Now let’s take a walk and move from the fiber over $1$ to the fiber over $-1$, keeping track of the point in the line. Since we’re just in a normal affine patch, nothing bizarre happens and we end up at the point $(-1,1e_2)_V$. Now let’s switch back to $U$ before going back home to where we started. Again, $1/(-1)=-1$ and again multiplying by the first component, we obtain the following: $(-1,1e_2)_V=(-1,-1e_1)_U$.

Finally, move past $\infty$ now to get back to $1$ and we see that we arrive at the point $(1,-1e_1)$, which is not the point we started with! If we were ants walking along this line bundle, as we go all the way around the circle, we end up flipped upside down when we arrive back home. This is precisely what happens with the mobius strip!

## Separating Points and Tangent Vectors

•January 19, 2009 • 1 Comment

Suppose that $X/k$ is a scheme and that $\phi:X\to \mathbb{P}^n_k$ is a morphism. It’s not hard to see that $\phi^* \mathscr{O}(1)$ is an invertible sheaf and is generated by the sections $s_i=\phi^*x_i$. Conversely, given an invertible sheaf $\mathscr{L}$ and global section $s_0,\ldots,s_n$ which globally generated $\mathscr{L}$ there is a morphism $\phi: X \to \mathbb{P}^n$ such that $\phi^* \mathscr{O}(1)=\mathscr{L}$ and $s_i=\phi^* x_i.$ This may seem like a complicated statement but the idea is really quite simple.

To see the simplicity, let’s look at the simple case of $\mathscr{O}(2)$ on $\mathbb{P}^1$, and take the global sections $x^2,xy,y^2.$ The map we are talking about above is simply the map from $\mathbb{P}^1 \to \mathbb{P}^2$ given by $(x,y)\mapsto (x^2,xy,y^2).$ (I don’t know how to do square brackets on wordpress.) In fact the only thing we really have to check to make sure this is well defined, is that it doesn’t have any base points, i.e. points which get sent to $(0:0:0).$ It’s easy to see this is not the case here, but what more important is that the intuition here is exactly the same in the general case. The system $\{\mathscr{L},s_i\}$ will have base points (in this sense) if and only if the sections do not generate the sheaf. So for example, the sections $\{x^2,xy\}$ do not globally generate, because they do not generate the sheaf at the point $(0,1)$. If you really want to work out the details, this all boils down to the fact that locally at this point, we can divide by $y$ since it is nonzero, but we cannot divide by $x$ so we will never get the function $y$.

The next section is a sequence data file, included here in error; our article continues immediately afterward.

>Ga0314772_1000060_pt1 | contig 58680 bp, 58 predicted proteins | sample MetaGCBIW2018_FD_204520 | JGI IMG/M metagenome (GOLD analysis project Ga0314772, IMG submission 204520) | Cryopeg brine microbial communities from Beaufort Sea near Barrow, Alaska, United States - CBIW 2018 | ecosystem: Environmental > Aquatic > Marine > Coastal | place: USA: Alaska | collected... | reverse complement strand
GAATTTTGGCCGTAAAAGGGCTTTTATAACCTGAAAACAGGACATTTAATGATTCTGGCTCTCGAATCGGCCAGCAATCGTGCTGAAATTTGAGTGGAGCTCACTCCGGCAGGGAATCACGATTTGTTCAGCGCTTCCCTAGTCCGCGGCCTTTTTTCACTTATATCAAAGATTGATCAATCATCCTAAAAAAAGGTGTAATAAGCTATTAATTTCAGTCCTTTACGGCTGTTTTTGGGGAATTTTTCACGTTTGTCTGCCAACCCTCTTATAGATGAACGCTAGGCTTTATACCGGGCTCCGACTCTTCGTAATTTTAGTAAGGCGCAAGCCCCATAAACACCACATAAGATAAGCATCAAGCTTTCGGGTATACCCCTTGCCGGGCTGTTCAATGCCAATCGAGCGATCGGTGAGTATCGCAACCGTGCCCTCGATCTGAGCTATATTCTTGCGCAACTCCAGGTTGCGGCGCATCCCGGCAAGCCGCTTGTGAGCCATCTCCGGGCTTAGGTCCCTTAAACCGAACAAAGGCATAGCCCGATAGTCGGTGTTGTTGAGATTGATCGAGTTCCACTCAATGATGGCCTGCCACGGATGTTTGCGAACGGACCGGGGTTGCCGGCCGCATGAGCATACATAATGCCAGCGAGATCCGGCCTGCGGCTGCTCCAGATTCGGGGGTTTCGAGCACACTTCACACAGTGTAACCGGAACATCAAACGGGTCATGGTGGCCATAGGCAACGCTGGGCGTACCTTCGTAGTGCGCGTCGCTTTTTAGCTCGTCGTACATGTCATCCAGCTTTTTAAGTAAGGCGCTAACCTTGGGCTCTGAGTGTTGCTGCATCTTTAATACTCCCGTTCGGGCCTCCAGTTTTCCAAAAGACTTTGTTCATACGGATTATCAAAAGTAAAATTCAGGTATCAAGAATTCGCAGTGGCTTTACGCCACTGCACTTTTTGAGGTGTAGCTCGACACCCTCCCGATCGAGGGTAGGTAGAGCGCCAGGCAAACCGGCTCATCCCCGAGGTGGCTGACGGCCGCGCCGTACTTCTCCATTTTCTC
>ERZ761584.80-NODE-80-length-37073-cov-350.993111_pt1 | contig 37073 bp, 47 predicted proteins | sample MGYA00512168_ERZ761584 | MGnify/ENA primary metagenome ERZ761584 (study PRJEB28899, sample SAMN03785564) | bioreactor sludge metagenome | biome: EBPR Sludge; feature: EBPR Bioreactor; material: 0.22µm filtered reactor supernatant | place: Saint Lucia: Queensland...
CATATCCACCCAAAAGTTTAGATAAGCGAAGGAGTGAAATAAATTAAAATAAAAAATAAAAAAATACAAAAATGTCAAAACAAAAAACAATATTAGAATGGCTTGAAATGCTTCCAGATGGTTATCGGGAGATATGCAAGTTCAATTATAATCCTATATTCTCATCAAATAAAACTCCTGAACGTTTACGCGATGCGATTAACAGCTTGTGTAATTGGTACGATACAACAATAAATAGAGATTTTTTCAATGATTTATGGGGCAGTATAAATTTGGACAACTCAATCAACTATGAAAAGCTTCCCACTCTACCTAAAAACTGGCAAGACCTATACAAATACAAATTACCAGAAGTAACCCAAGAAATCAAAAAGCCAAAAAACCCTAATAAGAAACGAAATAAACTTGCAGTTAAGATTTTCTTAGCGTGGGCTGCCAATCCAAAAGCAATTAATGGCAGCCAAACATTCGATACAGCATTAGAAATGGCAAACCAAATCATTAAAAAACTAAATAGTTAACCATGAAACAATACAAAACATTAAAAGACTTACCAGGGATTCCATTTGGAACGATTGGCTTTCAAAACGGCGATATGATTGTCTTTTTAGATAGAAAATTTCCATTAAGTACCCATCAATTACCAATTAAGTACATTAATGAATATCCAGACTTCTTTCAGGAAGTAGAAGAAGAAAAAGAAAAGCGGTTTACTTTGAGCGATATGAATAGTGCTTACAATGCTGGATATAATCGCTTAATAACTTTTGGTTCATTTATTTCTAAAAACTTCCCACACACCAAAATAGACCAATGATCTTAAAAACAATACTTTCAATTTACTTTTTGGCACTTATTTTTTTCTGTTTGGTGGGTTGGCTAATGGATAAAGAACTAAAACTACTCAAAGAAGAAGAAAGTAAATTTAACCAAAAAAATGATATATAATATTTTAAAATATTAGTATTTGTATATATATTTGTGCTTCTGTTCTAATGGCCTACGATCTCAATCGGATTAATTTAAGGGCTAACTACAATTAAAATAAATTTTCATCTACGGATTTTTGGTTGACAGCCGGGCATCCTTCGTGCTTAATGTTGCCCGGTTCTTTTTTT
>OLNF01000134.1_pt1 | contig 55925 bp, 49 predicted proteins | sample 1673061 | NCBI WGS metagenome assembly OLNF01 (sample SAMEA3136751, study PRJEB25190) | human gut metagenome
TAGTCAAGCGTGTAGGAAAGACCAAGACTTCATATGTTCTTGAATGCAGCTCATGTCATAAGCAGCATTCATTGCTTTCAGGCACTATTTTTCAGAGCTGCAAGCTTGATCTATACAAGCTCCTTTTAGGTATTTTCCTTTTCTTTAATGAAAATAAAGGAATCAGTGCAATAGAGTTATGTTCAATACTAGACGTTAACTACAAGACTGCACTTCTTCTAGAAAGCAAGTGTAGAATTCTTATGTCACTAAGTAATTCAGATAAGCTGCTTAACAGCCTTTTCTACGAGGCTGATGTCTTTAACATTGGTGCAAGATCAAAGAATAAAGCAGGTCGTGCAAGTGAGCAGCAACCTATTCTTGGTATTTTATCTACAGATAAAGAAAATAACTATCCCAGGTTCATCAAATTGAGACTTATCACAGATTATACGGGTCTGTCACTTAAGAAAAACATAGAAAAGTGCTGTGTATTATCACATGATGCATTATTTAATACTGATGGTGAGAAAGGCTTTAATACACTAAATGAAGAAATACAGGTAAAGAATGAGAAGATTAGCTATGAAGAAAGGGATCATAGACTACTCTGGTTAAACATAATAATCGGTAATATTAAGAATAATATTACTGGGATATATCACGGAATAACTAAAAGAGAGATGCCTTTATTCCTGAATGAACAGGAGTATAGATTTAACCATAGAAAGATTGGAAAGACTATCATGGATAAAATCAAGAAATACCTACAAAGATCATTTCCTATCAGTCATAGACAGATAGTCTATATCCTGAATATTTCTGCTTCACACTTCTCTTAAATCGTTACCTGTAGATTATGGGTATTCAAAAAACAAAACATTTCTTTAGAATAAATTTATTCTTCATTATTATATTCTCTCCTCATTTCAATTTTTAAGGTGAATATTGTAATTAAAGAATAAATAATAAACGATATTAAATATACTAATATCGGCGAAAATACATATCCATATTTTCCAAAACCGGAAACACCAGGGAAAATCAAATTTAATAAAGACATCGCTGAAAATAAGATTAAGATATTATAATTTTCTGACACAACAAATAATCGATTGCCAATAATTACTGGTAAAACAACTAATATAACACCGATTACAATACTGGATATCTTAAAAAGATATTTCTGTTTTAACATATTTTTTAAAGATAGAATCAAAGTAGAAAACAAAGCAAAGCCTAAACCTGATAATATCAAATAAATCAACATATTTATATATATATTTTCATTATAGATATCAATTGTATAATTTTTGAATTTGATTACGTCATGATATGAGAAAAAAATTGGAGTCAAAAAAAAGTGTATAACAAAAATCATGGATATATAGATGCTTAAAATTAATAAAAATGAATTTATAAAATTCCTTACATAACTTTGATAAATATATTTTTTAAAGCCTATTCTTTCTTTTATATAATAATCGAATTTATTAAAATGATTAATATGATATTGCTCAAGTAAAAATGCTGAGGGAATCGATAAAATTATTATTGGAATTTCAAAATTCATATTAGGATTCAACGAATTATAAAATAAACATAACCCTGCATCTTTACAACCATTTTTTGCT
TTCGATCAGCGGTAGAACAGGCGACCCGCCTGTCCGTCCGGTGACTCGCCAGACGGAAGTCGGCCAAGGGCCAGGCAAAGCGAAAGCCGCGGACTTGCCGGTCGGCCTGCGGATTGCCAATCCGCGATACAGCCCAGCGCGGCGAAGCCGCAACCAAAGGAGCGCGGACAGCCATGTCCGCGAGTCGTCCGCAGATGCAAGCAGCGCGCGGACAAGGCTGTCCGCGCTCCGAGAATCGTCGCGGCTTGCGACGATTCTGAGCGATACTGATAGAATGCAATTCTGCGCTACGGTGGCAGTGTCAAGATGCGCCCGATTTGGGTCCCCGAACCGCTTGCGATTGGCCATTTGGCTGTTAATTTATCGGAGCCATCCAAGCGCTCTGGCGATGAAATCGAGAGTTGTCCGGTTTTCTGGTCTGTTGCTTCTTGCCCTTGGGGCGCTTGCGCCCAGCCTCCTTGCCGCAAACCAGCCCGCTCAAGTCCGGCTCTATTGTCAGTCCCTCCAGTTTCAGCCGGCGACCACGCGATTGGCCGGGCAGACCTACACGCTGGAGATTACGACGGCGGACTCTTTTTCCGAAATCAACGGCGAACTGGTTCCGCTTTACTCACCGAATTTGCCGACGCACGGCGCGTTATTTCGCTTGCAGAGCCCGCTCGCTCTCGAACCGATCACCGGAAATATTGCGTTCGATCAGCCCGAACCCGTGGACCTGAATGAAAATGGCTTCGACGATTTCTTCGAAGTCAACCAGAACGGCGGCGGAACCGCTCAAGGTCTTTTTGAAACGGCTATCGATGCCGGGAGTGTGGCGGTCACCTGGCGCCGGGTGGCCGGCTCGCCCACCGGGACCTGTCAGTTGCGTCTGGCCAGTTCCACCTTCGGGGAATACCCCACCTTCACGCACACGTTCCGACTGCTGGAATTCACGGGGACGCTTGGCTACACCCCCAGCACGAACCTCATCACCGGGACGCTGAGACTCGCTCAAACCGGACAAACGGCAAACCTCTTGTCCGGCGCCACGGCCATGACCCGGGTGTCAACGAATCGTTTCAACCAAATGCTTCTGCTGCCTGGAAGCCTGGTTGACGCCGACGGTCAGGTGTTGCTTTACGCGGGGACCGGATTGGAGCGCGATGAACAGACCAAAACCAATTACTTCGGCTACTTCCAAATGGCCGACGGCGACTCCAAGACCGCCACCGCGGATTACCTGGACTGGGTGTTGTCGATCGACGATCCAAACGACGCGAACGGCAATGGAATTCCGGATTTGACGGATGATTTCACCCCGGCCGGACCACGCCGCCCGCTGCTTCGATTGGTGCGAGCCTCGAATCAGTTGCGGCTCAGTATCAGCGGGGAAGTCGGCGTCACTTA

To construct the map $\phi$ in general you need to define maps locally and patch them together, but the basic idea is exactly the same as in this example. One useful application of this notion is the fact that automorphisms of $\mathbb{P}^n$ are precisely given by $(n+1)\times (n+1)$ matrices modulo scalar multiples. That such matrices yield automorphisms is just a simple exercise in matrix multiplication, which is good to do! To see the other direction, given a morphism $\phi:\mathbb{P}^n \to \mathbb{P}^n$ since Pic $\mathbb{P}^n\cong \mathbb{Z}$ and since $\phi$ is an automorphism, and $\mathscr{O}(1)$ is a generator, we know that $\phi^*\mathscr{O}(1)$ must be also be a generator. Thus it is $\mathscr{O}(\pm 1)$ and since only one of these has global sections, we conclude it must be $\mathscr{O}(1).$ Thus the pullbacks of the $x_i$ in the image must be linear combinations of the $x_i$ in the domain, and thus we can use these equations to form a matrix. (Forgive me for not being explicit here!) as required. Finally uniqueness follows since giving a morphism is the same as giving a sheaf (in this case $\mathscr{O}(1)$ and some sections (the linear combinations).

All of this generality shows us the existence of morphisms if we take a sheaf and some sections, but the map we end up with could be very badly behaved. For example, it could fail to be injective, and other horrors. The best case scenario would be if this map were a closed immersion (turning our scheme $X$ into a projective variety!) Luckily there’s a criterion for when this happens, and we’ll state it now.

Proposition: Let $k$ be an algebraically closed field, let $X$ be a projective scheme over $k$ and let $\phi: X\to \mathbb{P}^n$ be a morphism (over k) corresponding to $\{\mathscr{L},s_i\}$ as above.  Let $V\subset \Gamma(X,\mathscr{L})$ be the subspace spanned by the $s_i$.  Then $\phi$ is a closed immersion if and only if